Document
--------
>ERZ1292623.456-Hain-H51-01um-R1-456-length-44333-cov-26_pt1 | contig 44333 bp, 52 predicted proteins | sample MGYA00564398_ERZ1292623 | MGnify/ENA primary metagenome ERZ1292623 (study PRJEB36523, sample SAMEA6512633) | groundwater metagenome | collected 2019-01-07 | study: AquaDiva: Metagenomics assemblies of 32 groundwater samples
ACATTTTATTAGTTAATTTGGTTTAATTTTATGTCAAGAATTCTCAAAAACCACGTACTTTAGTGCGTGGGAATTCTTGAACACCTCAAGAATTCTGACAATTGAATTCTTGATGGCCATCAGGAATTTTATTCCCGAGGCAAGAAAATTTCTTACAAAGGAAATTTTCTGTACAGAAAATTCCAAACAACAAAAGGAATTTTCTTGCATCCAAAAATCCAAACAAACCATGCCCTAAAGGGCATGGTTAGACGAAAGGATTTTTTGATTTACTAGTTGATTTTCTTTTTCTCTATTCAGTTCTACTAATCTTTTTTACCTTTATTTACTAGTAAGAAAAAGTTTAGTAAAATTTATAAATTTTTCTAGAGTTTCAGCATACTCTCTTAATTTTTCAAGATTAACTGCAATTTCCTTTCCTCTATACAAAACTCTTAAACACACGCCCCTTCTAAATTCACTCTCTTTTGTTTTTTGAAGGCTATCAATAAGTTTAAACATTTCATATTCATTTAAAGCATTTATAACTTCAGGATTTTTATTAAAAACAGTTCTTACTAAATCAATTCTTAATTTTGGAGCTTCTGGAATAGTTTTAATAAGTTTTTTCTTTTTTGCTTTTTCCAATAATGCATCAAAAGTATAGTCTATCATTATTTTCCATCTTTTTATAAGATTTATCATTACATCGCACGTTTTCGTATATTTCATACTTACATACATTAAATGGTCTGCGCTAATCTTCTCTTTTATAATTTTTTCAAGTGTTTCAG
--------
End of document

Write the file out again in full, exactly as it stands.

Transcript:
>ERZ1292623.456-Hain-H51-01um-R1-456-length-44333-cov-26_pt1 | contig 44333 bp, 52 predicted proteins | sample MGYA00564398_ERZ1292623 | MGnify/ENA primary metagenome ERZ1292623 (study PRJEB36523, sample SAMEA6512633) | groundwater metagenome | collected 2019-01-07 | study: AquaDiva: Metagenomics assemblies of 32 groundwater samples
ACATTTTATTAGTTAATTTGGTTTAATTTTATGTCAAGAATTCTCAAAAACCACGTACTTTAGTGCGTGGGAATTCTTGAACACCTCAAGAATTCTGACAATTGAATTCTTGATGGCCATCAGGAATTTTATTCCCGAGGCAAGAAAATTTCTTACAAAGGAAATTTTCTGTACAGAAAATTCCAAACAACAAAAGGAATTTTCTTGCATCCAAAAATCCAAACAAACCATGCCCTAAAGGGCATGGTTAGACGAAAGGATTTTTTGATTTACTAGTTGATTTTCTTTTTCTCTATTCAGTTCTACTAATCTTTTTTACCTTTATTTACTAGTAAGAAAAAGTTTAGTAAAATTTATAAATTTTTCTAGAGTTTCAGCATACTCTCTTAATTTTTCAAGATTAACTGCAATTTCCTTTCCTCTATACAAAACTCTTAAACACACGCCCCTTCTAAATTCACTCTCTTTTGTTTTTTGAAGGCTATCAATAAGTTTAAACATTTCATATTCATTTAAAGCATTTATAACTTCAGGATTTTTATTAAAAACAGTTCTTACTAAATCAATTCTTAATTTTGGAGCTTCTGGAATAGTTTTAATAAGTTTTTTCTTTTTTGCTTTTTCCAATAATGCATCAAAAGTATAGTCTATCATTATTTTCCATCTTTTTATAAGATTTATCATTACATCGCACGTTTTCGTATATTTCATACTTACATACATTAAATGGTCTGCGCTAATCTTCTCTTTTATAATTTTTTCAAGTGTTTCAG